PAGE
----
Volume 2, Issue 1 (September 2016)                   Journal of Research in Applied and Basic Medical Sciences 2016, 2(1): 1-13 | Back to browse issues page

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Khalaji N, Sarkisian V. The action of cobra venom on the vestibular compensation and its protective effect after administration of GABA in conditions of unilateral labyrinthectomy. Journal of Research in Applied and Basic Medical Sciences 2016; 2 (1) :1-13
URL: http://ijrabms.umsu.ac.ir/article-1-50-en.html
Faculty of Medicine, Urmia University of Medical Sciences , khalaji.Naser@gmail.com
Abstract:   (3524 Views)

Background & Aims: It is known that unilateral labyrinthectomy (UL) causes a syndrome of oculomotor, postural and autonomic system disorders, which diminish over time in a process of behavioral recovery known as vestibular compensation (VC). The problem of VC remains one of the actual tasks of modern neuroscience, directly associate with recovery of vestibular nucleus activity on the injured side. However its central mechanisms are not completely uncovered yet. In the unilaterally labyrinthectomized albino rats the effect of cobra venom on activity of lateral vestibular neurons and its protective action in combination with GABA was studied.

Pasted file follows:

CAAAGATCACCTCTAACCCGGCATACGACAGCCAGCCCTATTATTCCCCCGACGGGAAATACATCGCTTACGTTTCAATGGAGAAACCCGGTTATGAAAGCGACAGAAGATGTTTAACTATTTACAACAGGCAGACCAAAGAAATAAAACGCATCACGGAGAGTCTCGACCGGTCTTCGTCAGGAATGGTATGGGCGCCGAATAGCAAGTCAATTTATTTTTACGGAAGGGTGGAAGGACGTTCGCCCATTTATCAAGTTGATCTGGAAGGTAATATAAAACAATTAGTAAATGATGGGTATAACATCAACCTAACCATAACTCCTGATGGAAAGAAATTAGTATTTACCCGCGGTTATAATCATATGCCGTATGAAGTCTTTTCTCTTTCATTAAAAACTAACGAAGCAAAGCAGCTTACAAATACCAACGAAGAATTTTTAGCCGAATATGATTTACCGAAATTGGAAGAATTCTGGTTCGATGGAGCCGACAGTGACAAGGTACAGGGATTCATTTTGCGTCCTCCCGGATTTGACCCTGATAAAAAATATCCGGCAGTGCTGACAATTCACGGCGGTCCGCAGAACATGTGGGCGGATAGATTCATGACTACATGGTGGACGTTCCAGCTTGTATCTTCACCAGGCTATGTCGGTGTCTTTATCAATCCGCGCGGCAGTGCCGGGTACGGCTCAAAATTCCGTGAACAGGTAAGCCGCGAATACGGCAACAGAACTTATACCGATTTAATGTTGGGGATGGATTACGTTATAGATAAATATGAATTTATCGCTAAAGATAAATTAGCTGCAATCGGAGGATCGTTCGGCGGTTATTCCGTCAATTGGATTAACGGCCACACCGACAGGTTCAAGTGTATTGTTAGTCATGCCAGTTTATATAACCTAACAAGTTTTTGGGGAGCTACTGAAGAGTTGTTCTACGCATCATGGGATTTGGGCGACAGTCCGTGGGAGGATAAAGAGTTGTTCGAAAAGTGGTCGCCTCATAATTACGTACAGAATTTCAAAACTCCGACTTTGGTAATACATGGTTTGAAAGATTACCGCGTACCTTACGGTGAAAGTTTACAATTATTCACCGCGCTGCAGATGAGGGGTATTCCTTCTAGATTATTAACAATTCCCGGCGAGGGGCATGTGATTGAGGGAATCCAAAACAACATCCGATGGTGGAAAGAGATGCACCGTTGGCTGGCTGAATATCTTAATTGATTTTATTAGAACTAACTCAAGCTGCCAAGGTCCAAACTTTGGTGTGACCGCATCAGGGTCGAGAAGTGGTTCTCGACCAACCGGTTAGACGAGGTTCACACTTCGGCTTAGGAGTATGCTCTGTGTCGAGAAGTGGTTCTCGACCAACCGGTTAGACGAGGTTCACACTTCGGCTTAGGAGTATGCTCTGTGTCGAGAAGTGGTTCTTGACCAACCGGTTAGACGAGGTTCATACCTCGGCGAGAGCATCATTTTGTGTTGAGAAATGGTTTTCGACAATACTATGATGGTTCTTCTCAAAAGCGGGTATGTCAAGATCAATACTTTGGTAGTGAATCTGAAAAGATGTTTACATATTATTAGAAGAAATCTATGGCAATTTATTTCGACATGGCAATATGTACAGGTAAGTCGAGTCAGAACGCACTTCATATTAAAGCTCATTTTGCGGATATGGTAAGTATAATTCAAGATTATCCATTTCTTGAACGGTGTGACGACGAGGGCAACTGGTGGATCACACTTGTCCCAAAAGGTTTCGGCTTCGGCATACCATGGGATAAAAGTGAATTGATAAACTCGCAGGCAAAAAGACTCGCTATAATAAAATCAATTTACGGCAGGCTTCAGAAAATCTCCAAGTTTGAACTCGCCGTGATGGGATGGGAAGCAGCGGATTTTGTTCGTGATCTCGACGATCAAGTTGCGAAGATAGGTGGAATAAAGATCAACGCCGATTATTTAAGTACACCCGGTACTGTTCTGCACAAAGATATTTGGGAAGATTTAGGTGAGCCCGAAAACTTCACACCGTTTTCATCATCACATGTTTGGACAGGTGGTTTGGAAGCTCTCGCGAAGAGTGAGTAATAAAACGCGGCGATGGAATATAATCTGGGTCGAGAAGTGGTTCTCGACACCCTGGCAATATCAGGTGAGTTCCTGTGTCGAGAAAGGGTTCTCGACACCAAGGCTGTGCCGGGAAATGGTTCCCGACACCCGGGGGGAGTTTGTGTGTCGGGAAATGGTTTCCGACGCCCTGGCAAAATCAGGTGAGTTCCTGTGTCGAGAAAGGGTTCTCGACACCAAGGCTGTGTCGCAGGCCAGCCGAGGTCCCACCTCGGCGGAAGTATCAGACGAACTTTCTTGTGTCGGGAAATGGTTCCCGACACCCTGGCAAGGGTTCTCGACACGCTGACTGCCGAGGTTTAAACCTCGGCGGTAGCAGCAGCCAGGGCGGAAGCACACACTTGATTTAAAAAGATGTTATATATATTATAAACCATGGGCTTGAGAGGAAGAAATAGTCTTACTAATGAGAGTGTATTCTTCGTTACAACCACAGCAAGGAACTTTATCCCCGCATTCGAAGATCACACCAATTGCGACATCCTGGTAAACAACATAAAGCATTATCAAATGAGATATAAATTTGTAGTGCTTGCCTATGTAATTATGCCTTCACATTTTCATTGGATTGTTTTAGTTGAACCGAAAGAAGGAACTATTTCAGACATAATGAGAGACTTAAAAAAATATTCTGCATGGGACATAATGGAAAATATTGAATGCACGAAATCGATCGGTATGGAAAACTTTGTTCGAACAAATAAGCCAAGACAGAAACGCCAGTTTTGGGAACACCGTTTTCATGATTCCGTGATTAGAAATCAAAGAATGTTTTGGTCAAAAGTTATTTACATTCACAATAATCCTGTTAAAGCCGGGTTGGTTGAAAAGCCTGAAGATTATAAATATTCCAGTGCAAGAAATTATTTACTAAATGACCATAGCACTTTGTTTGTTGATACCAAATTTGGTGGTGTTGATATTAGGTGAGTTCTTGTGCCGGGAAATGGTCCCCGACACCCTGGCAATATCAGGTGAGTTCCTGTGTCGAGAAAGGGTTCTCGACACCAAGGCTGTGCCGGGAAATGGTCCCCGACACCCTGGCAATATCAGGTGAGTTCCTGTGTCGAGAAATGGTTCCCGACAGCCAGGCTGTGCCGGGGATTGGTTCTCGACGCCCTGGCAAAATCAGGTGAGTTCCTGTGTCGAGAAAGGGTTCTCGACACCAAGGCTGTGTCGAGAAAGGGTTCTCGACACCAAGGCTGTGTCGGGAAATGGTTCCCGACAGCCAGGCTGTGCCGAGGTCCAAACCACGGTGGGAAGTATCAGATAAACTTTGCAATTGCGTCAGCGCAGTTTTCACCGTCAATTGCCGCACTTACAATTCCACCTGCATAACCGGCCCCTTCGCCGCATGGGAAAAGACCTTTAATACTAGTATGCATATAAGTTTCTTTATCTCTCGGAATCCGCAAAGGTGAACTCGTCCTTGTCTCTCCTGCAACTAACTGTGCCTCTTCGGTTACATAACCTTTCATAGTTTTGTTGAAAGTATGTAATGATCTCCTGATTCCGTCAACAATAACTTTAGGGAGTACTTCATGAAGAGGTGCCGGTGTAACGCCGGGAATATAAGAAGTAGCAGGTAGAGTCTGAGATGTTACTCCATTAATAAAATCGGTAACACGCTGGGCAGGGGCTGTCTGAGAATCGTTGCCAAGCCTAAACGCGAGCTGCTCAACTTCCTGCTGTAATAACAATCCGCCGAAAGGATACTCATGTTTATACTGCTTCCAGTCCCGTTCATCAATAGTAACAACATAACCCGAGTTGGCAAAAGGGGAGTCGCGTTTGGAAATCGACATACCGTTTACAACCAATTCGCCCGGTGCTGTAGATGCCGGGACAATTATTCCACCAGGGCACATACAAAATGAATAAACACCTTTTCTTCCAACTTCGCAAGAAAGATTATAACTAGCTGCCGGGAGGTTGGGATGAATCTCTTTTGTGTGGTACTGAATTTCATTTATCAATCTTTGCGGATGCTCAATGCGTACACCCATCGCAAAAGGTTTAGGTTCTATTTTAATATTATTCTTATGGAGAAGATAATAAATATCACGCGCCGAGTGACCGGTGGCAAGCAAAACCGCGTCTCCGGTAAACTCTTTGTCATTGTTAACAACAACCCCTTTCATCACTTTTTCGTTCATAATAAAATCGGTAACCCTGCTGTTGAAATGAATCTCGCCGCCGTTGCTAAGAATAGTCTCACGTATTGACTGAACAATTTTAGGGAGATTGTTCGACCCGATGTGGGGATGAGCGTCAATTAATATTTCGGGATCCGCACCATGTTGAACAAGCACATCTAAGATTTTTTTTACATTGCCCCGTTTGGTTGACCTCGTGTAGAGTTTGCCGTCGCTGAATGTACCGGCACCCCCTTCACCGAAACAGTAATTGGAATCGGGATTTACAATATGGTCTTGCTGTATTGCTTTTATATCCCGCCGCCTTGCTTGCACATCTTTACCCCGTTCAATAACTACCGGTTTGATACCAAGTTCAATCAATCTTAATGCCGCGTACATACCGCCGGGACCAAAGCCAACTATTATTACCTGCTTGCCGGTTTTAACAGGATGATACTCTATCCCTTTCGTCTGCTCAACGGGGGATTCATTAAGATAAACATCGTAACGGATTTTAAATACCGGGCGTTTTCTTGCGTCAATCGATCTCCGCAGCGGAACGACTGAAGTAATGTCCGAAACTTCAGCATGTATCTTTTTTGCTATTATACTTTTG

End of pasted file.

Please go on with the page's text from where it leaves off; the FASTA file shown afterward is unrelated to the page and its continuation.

Materials and methods: Experiments were carried out on six groups of rats: normal, unilaterally labyrinthectomized (UL), UL with administration of Naja Naja Oxiana (NOX) venom (5% LD50, 21µg/kg, im), normal with combination of GABA (2 mg/kg, im), UL with combination of GABA and UL with administration of NOX venom and GABA injection. Electrophysiological patterns of lateral vestibular nucleus neurons at 9th day after the UL in response to stimulation of paraventricular and supraoptic nuclei of hypothalamus in all groups were studied.

Results: The increasing of inhibitory and excitatory reactions of Deiters’ neurons at early stage of vestibular compensation following NOX injection and reaching the norm at late stage was revealed. Administration of GABA resulted in depression of activity in normal and UL groups.

Conclusion: The cobra venom not only causes acceleration of vestibular compensation but also prevents the depressive effects of GABA on Deiters’ neurons.

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Type of Study: orginal article | Subject: Special

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